Fernando Dámaso, 29 October 2016 — Creating a brand name respected around the world requires resources, effort and time. In the colonial and republican eras certain Havana names became famous established brands over time.
Among retail department stores there were El Encanto, Fin de Siglo, La Epoca, La Opera, Filosofia, Sanchez Mola and Los Precios Fijos. Stores specializing in jewelry, fine china, and luxury giftware included Le Trianon, Riviera and Cuervo y Sobrino.
Confectioners included Potín, La Gran Vía, and Sylvain. Restaurants and cafes included La Zaragozana, El Castillo de Farnes, Floridita, El Emperador, Monseñor, El Castillo de Jagua, and Rancho Luna.
If other types of retailers are included, the list becomes almost endless. This was the case throughout the entire island.
Brands also repeated the phenomenon: Bacardí. Arechabala, Hatuey, Cristal, Tropical, Polar, Pilón, Regil, Jon Chí, Tío Ben, Bola Roja, El Miño, Nalón, Escudo, Catedral, Guarina, Hatuey, Regalías El Cuño, Partagás, H. Hupman, Competidora Gaditana, Trinidad, and many more.
Beginning in 1959 the new authorities changed the names and the brands, and allowed years of resources and serious work by many Cubans to be lost. It was a suicidal commercial policy, replacing established names and brands with absurd numbers and generic names.
So appeared the markets A-14, S-34, M-67, and others; cigarettes were all Popular or Soft; soaps were Nácar; soft drinks and deodorant were Son; cologne, shampoo, and other products were Fiesta.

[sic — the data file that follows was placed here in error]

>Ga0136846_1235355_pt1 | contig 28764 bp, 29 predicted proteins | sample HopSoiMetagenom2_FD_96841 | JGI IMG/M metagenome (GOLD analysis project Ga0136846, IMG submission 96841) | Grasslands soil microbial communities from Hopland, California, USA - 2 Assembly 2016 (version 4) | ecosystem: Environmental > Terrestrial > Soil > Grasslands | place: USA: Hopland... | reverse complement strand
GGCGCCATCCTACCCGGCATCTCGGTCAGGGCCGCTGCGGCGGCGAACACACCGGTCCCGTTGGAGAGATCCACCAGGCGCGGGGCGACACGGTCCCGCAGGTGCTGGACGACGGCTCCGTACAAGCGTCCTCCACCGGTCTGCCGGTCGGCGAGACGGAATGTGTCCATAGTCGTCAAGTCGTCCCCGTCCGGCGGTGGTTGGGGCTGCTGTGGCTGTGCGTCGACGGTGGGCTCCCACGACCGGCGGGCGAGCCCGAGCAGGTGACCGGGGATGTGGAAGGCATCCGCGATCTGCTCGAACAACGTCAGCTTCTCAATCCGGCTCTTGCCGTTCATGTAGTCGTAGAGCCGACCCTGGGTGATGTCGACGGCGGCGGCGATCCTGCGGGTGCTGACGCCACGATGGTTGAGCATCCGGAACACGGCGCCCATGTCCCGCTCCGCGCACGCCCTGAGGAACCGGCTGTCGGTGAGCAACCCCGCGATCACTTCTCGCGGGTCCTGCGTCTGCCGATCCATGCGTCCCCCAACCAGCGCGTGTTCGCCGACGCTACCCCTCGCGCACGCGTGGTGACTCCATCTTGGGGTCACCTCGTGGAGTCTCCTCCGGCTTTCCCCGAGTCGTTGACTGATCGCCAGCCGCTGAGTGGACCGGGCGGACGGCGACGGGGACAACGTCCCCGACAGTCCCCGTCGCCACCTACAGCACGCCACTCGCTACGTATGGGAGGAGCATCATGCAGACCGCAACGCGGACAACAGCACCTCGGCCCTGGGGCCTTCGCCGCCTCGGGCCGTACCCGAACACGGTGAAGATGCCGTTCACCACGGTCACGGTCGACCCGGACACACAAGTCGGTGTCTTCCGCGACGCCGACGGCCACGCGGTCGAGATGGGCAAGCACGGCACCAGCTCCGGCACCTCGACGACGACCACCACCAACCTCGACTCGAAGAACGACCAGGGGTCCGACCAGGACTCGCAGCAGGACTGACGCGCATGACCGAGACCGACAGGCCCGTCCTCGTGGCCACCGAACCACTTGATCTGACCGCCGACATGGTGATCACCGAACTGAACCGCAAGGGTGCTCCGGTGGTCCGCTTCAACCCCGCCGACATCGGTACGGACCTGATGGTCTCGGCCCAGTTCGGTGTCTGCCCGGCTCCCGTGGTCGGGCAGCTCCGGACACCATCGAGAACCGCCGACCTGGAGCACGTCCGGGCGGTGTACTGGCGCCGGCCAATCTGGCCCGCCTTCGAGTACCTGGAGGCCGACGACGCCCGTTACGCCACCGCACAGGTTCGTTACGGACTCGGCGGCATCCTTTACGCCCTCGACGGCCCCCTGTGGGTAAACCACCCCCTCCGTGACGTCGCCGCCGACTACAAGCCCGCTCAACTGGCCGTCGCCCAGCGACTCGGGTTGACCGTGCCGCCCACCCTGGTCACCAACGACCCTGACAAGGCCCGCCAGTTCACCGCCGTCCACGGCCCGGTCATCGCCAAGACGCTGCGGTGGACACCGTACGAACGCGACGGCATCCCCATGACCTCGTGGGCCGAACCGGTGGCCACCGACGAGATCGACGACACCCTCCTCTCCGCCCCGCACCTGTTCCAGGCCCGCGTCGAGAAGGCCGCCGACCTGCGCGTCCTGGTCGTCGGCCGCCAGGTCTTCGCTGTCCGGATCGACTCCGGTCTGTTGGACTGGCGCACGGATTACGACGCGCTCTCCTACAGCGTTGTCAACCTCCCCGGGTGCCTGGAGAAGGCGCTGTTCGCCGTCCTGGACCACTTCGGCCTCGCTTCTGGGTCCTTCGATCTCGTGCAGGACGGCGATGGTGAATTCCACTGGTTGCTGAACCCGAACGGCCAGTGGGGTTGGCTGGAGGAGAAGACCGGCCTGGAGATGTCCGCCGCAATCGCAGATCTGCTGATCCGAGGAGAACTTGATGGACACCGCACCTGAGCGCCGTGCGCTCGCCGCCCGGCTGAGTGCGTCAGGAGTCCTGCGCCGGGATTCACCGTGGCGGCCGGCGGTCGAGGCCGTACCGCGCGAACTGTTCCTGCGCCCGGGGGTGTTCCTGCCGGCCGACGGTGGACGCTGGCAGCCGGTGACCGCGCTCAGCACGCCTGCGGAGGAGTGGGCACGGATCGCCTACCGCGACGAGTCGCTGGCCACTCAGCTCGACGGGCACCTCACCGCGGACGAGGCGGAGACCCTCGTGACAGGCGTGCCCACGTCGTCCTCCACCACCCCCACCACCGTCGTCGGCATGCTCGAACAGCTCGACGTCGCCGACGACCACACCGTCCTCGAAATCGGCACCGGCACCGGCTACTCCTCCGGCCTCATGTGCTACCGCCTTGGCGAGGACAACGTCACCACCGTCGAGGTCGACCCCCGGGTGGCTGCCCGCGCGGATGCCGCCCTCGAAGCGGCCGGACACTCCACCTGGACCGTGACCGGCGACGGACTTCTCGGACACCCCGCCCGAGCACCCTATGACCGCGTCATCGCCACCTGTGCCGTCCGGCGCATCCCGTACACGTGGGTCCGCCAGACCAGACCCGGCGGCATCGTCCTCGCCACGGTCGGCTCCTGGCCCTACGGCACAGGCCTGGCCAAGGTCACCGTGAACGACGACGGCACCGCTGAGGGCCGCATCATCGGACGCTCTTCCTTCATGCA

Gone were the labels and containers that differentiated one brand from another, although they were made in different places. Names and brands to defend or to answer for ceased to exist, losing quality.
This still happens with some products, the most representative example being matches: they are called Chispa, although their producers are different and they are located in different provinces. Many beers, with different brand names, are produced in a factory in Holguín, closing the existing factories in Havana.
With the slow entry into the world market, some names and brands have been rescued and other new ones have been created.
As for commerce, the laurels go to the Historian of the City, who has restored the original names to many business of the historic district, although with some liberties regarding their locations: Cuervo and Sobrinos were in Águila and San Rafael and not in Oficios and Muralla, where they are located now. But hey, not everything can be perfect. The effort should be appreciated.
Hopefully the new private businesses being built on the sites of old shops will imitate him. Maybe this way in Havana and in other places in Cuba the lost historic continuity will be restored.